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‘Ateng,’ aging with grace

12:05 AM December 16, 2015

“Ateng” is what my three younger brothers and I call our only sister Elena. As “Manang” is to Ilocanos, “Ateng” is to Tagalogs. It is the traditional term of endearment and respect for the oldest daughter in the brood. All her nephews and nieces, her grandnephews and grandnieces also call her thus. With our parents and two older brothers gone, she is now the oldest living member of our family. And at 76, Ateng is unmarried to this day.

She says she never got married because of our dear late Inang, our mother. And she probably was referring to her much earlier resolve to be Inang’s caretaker in old age—a role she fulfilled single-handedly until our mother’s death in November 1999. But the family also had an unspoken reason to say that Inang was the cause of our sister’s having stayed single. We felt that for our mother, no man was good enough for her only daughter!

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I remember that whenever a man would come to the house to court Ateng, and soonest after he had left, Inang would start her litany of imaginable reasons why he was not good enough for Ateng. In the process, any prospect of a love life for Ateng was readily abbreviated. Boys stopped coming to our house even just to befriend her because Inang made it a point never to hide her dislike for anyone who would come to court Ateng.

I can imagine now how Ateng must have suffered in silence through all those years, since she, in fact, had fallen in love with one of her suitors then. In any case, she could only say in resignation later that if the man was not brave enough to fight for her and face her mother, then he also was not worth her attention!

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The irony of it is that shortly before Inang died and when Ateng was well past her marrying age, she kept on urging Ateng to get married so she would have somebody to take care of her in her (Ateng’s) old age!

I would like to think that Ateng never got married because she never found anyone who could measure up to the high bar set by our beloved Tatang, the ideal husband and father, and the man who was Ateng’s first love of her life. Also, being the only sister of six boys, she was my father’s little girl from the start. To this day, it is an open secret that unlike us boys, she never got to experience Tatang’s famous temper. And her lips are sealed when it comes to the topic of the special treatment that she received from Tatang for being the only daughter. We the sons just knew and accepted the reality that the two of them must have had a deeper and more meaningful father-daughter relationship.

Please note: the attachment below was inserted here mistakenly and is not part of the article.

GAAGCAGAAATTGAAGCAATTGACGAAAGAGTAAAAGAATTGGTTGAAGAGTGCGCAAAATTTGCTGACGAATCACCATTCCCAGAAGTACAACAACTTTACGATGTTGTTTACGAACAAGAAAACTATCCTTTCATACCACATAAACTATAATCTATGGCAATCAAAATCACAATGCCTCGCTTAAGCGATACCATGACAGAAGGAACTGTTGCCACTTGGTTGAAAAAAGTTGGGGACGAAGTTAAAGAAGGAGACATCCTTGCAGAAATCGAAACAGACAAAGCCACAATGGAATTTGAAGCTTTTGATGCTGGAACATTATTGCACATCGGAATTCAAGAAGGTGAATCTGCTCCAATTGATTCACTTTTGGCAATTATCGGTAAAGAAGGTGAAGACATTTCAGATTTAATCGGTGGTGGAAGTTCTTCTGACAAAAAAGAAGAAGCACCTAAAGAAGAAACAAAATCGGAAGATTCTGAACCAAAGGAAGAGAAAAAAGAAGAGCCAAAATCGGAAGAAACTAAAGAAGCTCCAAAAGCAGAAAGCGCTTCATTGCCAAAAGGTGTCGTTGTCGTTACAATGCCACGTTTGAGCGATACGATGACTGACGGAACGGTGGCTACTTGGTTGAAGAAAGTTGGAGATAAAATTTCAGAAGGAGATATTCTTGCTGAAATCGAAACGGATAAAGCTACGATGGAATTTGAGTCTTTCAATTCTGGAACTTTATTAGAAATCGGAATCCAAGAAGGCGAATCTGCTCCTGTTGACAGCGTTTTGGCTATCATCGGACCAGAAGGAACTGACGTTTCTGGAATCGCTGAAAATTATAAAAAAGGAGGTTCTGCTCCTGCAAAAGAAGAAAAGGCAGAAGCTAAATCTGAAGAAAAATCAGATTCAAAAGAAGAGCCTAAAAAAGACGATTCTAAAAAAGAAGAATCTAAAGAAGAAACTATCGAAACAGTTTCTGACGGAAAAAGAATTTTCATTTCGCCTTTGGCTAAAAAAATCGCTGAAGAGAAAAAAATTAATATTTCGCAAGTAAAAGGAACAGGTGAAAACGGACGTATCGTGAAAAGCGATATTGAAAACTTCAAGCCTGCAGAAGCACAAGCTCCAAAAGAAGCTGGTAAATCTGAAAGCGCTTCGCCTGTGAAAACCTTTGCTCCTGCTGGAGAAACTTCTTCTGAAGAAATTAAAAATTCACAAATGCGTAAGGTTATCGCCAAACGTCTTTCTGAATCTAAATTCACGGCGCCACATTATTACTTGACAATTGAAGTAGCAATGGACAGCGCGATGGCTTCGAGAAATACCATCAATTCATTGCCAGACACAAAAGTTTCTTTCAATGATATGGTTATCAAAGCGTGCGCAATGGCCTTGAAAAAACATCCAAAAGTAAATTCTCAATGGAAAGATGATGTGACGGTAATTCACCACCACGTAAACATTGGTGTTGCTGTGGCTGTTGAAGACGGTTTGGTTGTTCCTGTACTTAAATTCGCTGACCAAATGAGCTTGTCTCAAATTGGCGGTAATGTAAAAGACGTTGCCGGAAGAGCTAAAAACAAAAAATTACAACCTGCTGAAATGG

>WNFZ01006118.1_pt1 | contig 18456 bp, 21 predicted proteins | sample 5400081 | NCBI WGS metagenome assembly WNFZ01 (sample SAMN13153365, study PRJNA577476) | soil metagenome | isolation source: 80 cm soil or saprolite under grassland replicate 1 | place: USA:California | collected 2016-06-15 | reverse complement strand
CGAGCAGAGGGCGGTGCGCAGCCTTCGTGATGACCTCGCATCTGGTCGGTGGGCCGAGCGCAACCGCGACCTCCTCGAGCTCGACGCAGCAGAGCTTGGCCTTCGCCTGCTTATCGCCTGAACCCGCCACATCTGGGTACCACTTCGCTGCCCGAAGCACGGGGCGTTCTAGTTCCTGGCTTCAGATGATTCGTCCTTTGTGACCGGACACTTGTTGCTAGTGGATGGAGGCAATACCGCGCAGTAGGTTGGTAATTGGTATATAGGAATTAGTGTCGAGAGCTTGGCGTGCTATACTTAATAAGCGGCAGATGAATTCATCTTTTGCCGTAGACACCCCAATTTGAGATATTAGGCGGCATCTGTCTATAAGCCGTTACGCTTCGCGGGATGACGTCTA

This beautiful relationship became evident some years back when Ateng decided to fulfill a dream she conceived after Tatang died early in life. She invested in a memorial park lot in our hometown of San Jose in Nueva Ecija. She then built a beautiful family mausoleum on the site, to where Tatang’s remains were transferred from the town’s old cemetery. She said the mausoleum was primarily for our parents who had never owned a lot, much less a decent home, when they were alive.

If you ask her, Ateng would reply—in jest, of course—that she never got married because her husband would not have survived having six brothers-in-law who were the most vocal critics next only to Inang when it came to her suitors.

But seriously, Ateng’s having remained single without a family of her own must have been God’s calling for her, considering how she has lovingly accepted her situation and touched even other people’s lives all this time, and even in her waning years. And as far as we her brothers are concerned, Ateng has always been around to support us and our own families especially after our parents died. And her life as a single career woman has been one long story of selfless dedication and loving concern for others.

After retiring from corporate work years ago, Ateng continues to live alone in an apartment not far from my house. Our proximity to each other makes it easier for me to respond to her in case of any emergency. My family also makes it a point to invite her to our house at least once a week, whenever my daughter Dana and her children come to visit.

It was during these visits that I have had the occasion to ask Ateng about her ideas on aging. “I accept it, but I do not end there,” she said. “I fully and lovingly embrace it.”

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She said that merely accepting aging is not enough; it is too passive, like doing nothing while waiting for your call to board at the predeparture area of the airport. When one looks at aging in this way, the tendency is to brood over one’s losses—one’s youthful looks and strength, and the roles one is used to that are now gone—resulting in feelings of self-pity, helplessness, uselessness, and even depression.

I’ve started reading about aging and found out that Ateng is right, after all! Embracing aging is what the spiritual guru Ram Dass means by aging gracefully. He says: “The body and its aging journey can be viewed from a larger perspective… Instead of bemoaning the loss of who we were in the past, we should embrace instead who we are becoming now. We may even learn to love our bodies, and to appreciate their different beauty, as they change from young to old.”

Ateng’s life of embracing aging today is more dynamic, more creative and more productive. I know because as I look at her, I can see that she has been aging gracefully all these years, embracing her chosen journey as a single woman faithfully.

Danilo G. Mendiola is retired from corporate work and now serves with his wife in the Marriage Prep Ministry of their parish in Quezon City.

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